David C. Smith

DIY Minneapolis Park History at the Library

I have been very lucky over the last decade to have had access to the archives of the Minneapolis Park and Recreation Board because of some park board history projects I was working on. I have always advocated making those archives accessible to the public and it has finally happened. Nearly all of the historical documents of the park board from its creation in 1883 until 1970 have been transferred to the Minneapolis Central library.

Webber Pool 1

The community center at Webber Park was best known for its pool, which was fed originally by water from Shingle Creek. But the building also housed the first branch library in a park building. Branch libraries also were located at Logan Park and the Gateway Pavilion. In addition, the Longfellow House near Minnehaha Creek was leased to the library board as a branch library for 30 years until 1968. If you want to learn more about the community center at Webber Park, you can now go the Central Library and read Charles Webber’s letters to the park board announcing his desire to upgrade the building he and his wife Mary had donated to the park according to her wishes before she died.

Special credit for the new collection at the library should go to park superintendents Jon Gurban, who initiated a park history project to celebrate the park board’s 125th birthday in 2008—that’s when I became involved—and Jayne Miller who committed in 2015 to the big task of organizing park board archives and transferring many historical records to the library for preservation and public access. Credit is also due to park commissioners for recognizing amid the stress of daily challenges that preserving park records and making them accessible was important. Among others, Scott Vreeland and former commissioner Bob Fine were especially supportive of  efforts to document and preserve the history of Minneapolis parks.

Thanks to Dawn Sommers at the park board and Ted Hathaway, manager of special collections at the Minneapolis Central library, for managing with enthusiasm the considerable task of transferring thousands of documents even as they performed their “regular” duties. I should also note that the Minneapolis City Clerk’s Office was very helpful in facilitating the two-stage movement of some documents from City Hall to Park Board to Library.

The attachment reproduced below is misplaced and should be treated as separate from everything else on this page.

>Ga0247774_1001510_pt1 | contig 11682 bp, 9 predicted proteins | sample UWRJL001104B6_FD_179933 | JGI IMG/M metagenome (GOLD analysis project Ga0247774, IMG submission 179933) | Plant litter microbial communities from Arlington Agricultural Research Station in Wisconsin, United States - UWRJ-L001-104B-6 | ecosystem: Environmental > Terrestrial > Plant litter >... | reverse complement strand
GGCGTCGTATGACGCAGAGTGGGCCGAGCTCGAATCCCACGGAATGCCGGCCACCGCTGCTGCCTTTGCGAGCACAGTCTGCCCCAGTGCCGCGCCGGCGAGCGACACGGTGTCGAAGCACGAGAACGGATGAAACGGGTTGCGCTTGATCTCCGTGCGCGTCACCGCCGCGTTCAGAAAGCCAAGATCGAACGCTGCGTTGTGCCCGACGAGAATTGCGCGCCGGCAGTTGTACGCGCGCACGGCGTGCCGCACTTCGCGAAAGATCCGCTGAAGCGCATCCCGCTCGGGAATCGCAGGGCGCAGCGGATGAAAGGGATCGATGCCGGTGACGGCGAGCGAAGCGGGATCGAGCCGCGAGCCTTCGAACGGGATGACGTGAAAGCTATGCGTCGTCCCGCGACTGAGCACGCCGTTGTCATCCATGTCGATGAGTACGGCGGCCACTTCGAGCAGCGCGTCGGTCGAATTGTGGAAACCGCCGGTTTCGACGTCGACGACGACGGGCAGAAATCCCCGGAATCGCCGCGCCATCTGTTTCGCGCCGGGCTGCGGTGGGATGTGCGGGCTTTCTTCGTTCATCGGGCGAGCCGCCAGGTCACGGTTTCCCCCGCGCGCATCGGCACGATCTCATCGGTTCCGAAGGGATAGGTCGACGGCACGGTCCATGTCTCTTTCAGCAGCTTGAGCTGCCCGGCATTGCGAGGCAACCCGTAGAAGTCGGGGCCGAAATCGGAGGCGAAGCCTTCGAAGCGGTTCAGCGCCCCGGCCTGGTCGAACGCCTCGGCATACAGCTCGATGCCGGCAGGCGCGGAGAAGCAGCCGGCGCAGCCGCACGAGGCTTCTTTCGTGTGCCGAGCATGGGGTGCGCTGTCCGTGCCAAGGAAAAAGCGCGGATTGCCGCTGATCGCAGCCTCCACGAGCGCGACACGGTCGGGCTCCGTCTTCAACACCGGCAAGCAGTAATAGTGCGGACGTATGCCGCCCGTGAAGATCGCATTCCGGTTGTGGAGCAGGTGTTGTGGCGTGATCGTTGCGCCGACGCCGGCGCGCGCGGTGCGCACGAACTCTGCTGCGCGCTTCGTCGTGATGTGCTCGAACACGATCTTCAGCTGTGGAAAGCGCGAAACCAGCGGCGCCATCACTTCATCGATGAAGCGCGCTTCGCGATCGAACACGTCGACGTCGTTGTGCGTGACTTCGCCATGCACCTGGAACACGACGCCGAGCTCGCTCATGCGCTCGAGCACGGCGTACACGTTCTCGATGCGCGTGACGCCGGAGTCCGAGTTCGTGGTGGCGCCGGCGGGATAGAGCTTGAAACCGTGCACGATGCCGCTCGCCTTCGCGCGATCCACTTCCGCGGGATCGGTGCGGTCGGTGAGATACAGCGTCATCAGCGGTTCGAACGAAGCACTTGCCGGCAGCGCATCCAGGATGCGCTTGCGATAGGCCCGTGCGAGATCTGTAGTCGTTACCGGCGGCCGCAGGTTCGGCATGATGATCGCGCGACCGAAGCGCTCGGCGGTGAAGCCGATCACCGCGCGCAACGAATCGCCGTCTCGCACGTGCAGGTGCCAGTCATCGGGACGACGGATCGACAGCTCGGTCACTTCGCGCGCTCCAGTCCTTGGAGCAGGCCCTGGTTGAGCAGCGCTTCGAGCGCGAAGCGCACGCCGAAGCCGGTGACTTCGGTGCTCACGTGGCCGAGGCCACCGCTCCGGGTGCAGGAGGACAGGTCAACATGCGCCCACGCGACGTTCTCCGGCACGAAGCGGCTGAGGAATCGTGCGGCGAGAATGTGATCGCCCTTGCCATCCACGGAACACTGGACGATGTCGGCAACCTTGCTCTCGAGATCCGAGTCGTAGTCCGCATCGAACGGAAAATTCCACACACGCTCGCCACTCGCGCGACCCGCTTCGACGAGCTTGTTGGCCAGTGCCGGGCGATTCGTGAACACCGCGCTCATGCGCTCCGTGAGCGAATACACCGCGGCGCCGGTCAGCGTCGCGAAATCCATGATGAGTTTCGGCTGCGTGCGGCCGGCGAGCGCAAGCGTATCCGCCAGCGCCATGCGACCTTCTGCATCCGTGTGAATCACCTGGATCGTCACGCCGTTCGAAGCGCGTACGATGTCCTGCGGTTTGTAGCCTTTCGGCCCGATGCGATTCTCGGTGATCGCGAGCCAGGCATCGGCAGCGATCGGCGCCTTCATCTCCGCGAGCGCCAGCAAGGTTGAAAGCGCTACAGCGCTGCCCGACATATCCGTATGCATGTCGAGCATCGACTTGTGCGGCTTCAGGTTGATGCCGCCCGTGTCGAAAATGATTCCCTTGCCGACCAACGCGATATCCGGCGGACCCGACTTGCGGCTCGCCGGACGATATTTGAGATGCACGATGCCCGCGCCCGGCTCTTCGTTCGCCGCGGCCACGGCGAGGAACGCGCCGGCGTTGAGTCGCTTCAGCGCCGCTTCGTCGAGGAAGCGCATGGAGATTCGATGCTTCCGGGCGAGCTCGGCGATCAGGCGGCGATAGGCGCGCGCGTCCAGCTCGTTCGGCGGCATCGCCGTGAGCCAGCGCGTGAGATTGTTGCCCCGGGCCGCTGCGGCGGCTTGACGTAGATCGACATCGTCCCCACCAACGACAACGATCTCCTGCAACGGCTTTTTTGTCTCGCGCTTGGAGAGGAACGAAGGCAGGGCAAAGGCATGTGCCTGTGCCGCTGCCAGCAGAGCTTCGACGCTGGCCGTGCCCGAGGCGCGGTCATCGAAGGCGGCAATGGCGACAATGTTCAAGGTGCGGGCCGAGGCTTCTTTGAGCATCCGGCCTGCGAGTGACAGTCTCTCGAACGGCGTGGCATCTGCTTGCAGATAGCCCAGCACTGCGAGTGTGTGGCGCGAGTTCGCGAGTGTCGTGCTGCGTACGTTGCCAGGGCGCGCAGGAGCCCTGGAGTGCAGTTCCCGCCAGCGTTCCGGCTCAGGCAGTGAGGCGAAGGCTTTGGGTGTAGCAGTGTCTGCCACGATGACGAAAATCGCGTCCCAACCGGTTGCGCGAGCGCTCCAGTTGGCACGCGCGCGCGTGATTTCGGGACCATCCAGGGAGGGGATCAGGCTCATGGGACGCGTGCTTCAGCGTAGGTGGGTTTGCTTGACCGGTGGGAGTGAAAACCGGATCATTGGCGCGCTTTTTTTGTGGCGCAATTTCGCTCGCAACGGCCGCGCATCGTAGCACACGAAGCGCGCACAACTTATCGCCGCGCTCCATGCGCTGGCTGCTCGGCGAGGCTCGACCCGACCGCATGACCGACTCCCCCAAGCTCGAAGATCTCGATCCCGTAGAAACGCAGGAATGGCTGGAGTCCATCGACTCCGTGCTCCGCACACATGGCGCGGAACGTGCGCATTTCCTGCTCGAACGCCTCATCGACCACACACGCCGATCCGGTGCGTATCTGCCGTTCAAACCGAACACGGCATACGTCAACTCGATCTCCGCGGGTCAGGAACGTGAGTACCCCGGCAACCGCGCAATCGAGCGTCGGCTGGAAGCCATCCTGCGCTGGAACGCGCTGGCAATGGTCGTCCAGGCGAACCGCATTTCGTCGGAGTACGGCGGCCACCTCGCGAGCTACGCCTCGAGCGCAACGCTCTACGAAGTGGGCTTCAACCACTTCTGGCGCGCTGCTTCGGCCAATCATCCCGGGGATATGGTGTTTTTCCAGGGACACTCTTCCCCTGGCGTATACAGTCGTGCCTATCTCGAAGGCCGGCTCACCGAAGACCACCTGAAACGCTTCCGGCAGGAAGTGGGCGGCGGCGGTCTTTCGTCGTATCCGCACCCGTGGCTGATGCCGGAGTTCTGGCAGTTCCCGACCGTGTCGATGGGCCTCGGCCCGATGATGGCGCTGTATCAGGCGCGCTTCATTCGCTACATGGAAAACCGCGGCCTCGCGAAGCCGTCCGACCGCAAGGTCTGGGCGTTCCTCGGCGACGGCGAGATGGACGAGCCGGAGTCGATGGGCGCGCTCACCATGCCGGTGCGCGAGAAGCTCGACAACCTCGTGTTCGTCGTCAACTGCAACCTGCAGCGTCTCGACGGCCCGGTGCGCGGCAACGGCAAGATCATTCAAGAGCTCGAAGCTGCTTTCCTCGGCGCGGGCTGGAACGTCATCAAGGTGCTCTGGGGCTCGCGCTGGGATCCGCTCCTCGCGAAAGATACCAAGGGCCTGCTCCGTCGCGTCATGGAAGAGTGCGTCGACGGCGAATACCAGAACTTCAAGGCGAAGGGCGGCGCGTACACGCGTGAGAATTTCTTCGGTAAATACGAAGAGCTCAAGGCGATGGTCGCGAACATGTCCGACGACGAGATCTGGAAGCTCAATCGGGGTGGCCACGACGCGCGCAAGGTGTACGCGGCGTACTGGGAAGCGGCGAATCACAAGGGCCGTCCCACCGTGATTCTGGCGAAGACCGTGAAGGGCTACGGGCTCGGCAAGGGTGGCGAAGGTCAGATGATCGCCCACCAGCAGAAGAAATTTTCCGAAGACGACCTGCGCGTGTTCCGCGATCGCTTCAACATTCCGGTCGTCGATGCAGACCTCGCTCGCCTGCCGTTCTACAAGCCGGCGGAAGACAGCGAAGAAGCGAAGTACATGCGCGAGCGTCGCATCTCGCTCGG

These are all public servants of the highest order and too-rarely praised for their contributions to the outstanding quality of life in this city. As you will see if you have a chance to dig into the park board’s archives at the library, they follow in the footsteps of giants. The men and women who created Minneapolis parks—and libraries—were far-sighted people who tried to look beyond immediate needs to the future of the city. Where they made mistakes, let’s fix them, but let’s also continue to emulate the qualities that led to their many successes from which we derive daily benefits.

You can learn more about the park board’s mistakes and successes over nearly 100 years by looking at park board records on the fourth floor of the Minneapolis Central Library every Monday to Thursday and some Saturdays.

David C. Smith

 

G’day Maka Ska, G’bye Calhoun?

Efforts to eradicate the name Lake Calhoun and replace it with Bde Maka Ska have generated a great deal of discussion and passion on many sides. The usage of the recommended new name and its meaning and pronunciation have been badly muddled, however, which confuses the issues unnecessarily.

Let me, a non-Dakota speaker, try to clarify. Bde Maka Ska is one of the Dakota names for the lake that was named Lake Calhoun by white surveyors or soldiers sometime before 1820. We have been told often that the term translates as White Earth Lake. So far, so good. But let’s break it down further.

Translation
Bde: lake
Maka: earth
Ska: white

Pronunciation
Bde: The “e”, as in Spanish, is more like “ay” as in day. Hear Crocodile Dundee saying “G’day, mate.” Say b’day like an Australian caricature says “g’day” — rather than b-day which suggests a pronunciation more like a fixture in a French bathroom. G’day. B’day. Closer to one syllable than two.
Makaska: I’ve cheated and put the two words together, which to my ear is how Dakota speakers pronounce them. All a’s are pronounced as in “Ma” for mother. Accent the middle syllable, as if you were saying “my Costco.” MaCostco. Makaska.
This is the easy part and should not have any bearing on the merits of changing the name. It’s not hard to say, so let’s not use that excuse. How do you know how to pronounce “Isles” in “Lake of the Isles” with two of five letters silent? You learned — and thought nothing of it. Not difficult.

Usage
This is a little trickier. I don’t know Dakota patterns of usage, but to my view the Minneapolis park board’s master plan entitled Calhoun/Bde Maka Ska-Harriet, which recommended the name change, is confusing. If we are dropping “lake” from Lake Calhoun and Lake Harriet, in this context shouldn’t we also drop “bde” from Bde Maka Ska. Otherwise it would be Lake Lake White Earth.